At present Gove has more pressing matters to deal with. Scrapping the Human Rights Act seems to be the Tories’ top priority. But when he does get round to FOI, it is very likely that the FOI Fees Regulations will be amended to make it easier to refuse requests for information on costs grounds. In July 2012, the Justice Select Committee published its Report into Post-Legislative Scrutiny of the Freedom of Information Act 2000. The Government published its official response in December 2012. The Committee recommended that consideration be given to reducing the amount of time an authority need take in searching for and compiling information:
“We would suggest something in the region of two hours, taking the limit to 16 hours rather than 18, but anticipate the Government would want to carry out further work on how this would affect the number of requests rejected.”
The Government, in its response, said that it doubts that much will be achieved through the reduction of the costs limit. It was though in favour of allowing additional factors to be taken into account in deciding whether the 18-hour limit has been reached:
“The Government does not share the assessment of the Committee that it is unfeasible to develop an objective and fair methodology for calculating the cost limit which includes further time spent dealing with information in response to a request. As such, the Government is minded to explore options for providing that time taken to consider and redact information can be included in reaching the cost limit.”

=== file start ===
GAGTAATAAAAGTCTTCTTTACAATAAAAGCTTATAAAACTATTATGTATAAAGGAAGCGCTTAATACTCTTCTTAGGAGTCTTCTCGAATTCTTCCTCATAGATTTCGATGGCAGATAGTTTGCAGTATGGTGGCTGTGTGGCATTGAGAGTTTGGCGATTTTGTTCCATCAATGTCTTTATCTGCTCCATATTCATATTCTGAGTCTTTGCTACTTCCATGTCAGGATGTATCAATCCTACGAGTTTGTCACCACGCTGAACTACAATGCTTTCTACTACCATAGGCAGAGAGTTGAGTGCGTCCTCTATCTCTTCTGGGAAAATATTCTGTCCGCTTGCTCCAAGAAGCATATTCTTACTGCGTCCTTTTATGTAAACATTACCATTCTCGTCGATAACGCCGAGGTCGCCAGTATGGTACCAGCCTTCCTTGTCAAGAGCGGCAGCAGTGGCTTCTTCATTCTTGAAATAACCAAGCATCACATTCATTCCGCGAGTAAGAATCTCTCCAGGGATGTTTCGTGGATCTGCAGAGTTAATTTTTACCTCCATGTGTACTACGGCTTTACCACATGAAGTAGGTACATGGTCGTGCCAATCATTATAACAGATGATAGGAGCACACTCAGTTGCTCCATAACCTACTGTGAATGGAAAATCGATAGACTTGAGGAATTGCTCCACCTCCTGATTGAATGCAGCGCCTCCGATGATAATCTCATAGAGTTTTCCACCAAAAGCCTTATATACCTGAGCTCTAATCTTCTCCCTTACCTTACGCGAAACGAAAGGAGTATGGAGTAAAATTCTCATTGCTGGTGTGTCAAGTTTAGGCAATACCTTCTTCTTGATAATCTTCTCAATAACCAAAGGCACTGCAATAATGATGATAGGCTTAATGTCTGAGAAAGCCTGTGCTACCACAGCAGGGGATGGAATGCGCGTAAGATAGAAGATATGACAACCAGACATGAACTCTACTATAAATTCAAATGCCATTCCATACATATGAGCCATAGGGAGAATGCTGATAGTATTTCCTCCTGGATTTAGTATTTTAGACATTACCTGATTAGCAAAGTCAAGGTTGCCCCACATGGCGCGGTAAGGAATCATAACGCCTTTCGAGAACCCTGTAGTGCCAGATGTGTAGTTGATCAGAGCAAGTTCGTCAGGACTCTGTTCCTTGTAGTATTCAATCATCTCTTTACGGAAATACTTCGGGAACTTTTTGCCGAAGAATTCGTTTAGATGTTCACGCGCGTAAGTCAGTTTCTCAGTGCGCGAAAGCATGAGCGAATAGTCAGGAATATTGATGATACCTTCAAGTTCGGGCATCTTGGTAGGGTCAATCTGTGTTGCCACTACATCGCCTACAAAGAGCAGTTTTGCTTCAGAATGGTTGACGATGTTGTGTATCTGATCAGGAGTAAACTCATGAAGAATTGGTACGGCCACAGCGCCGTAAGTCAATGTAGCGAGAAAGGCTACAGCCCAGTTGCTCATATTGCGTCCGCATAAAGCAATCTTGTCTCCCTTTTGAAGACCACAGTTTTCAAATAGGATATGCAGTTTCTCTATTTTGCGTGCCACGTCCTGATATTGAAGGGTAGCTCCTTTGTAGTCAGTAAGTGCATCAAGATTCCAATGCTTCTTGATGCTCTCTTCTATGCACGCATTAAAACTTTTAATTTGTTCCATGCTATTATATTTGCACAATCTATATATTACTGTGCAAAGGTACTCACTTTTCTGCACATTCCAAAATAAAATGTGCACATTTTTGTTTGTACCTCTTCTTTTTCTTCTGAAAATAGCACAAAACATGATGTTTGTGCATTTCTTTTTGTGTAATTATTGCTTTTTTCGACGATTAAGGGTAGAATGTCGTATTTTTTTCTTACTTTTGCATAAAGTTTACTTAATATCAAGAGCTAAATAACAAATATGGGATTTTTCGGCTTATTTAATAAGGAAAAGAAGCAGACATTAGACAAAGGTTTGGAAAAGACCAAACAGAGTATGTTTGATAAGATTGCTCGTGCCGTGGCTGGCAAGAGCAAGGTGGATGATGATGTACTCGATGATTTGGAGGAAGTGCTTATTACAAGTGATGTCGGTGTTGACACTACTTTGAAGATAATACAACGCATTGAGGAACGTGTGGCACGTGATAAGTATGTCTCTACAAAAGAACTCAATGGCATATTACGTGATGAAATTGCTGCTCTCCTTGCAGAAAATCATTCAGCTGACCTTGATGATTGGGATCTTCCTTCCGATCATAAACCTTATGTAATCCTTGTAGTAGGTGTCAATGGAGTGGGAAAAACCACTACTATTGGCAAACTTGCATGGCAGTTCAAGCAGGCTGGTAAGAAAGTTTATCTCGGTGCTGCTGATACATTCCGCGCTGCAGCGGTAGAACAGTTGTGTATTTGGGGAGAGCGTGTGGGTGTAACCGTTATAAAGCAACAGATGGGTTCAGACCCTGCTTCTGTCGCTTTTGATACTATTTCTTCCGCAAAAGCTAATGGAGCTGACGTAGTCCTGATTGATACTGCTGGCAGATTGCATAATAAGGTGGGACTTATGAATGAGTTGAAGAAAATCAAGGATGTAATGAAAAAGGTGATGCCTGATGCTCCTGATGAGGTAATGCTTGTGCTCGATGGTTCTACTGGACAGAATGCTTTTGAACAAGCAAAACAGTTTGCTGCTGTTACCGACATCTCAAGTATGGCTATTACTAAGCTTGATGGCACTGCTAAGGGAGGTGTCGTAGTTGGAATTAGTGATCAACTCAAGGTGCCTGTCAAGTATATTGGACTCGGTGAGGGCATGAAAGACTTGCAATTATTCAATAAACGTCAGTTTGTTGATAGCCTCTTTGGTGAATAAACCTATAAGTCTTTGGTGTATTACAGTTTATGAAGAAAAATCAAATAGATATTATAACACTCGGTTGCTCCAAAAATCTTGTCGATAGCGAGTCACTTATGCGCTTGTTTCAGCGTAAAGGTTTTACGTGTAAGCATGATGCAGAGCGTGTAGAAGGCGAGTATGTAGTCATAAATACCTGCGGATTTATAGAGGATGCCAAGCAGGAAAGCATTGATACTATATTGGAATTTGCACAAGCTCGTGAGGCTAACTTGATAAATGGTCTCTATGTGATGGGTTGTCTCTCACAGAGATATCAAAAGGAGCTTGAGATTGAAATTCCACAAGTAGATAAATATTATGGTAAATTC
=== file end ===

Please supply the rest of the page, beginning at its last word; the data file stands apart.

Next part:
So whilst the Committee rejected the suggestion that reading, consideration and redaction time should also be taken into account when deciding whether the 18-hour limit has been reached, it could be that the Fees Regulations are amended to allow this.
At present the costs of different FOI requests can be aggregated only where the requests relate to the same or similar information. The Government may change this to make it even easier to aggregate costs. At paragraph 19 of its response, it stated:
“We will also look at addressing where one person or group of people’s use of FOIA to make unrelated requests to the same public authority is so frequent that it becomes inappropriately or disproportionately burdensome.”
Fees could also be introduced for FOI tribunal appeals. The Committee never considered the issue but the Government (at paragraph 24 of its response) indicated that it was considering the idea:
“…the Government is keen to explore the potential for users to contribute more towards the costs of tribunals. Fees are already charged in some jurisdictions (for example, in the Immigration and Asylum tribunal) and we will examine the scope for extending this approach to other types of tribunal, including the Information tribunal.”
One thing is for certain. The Police Federation will be made subject to FOI. In a speech in May 2014 the Home Secretary, Theresa May, said that the Police Federation needs to be more accountable to the public. In March this year she announced that there was no time to amend FOI to add it to the list of public authorities but she also published a draft clause “that demonstrates how that change could be made in legislation, with the intention this would be fulfilled in the next Parliament.”
Interesting times ahead for FOI officers.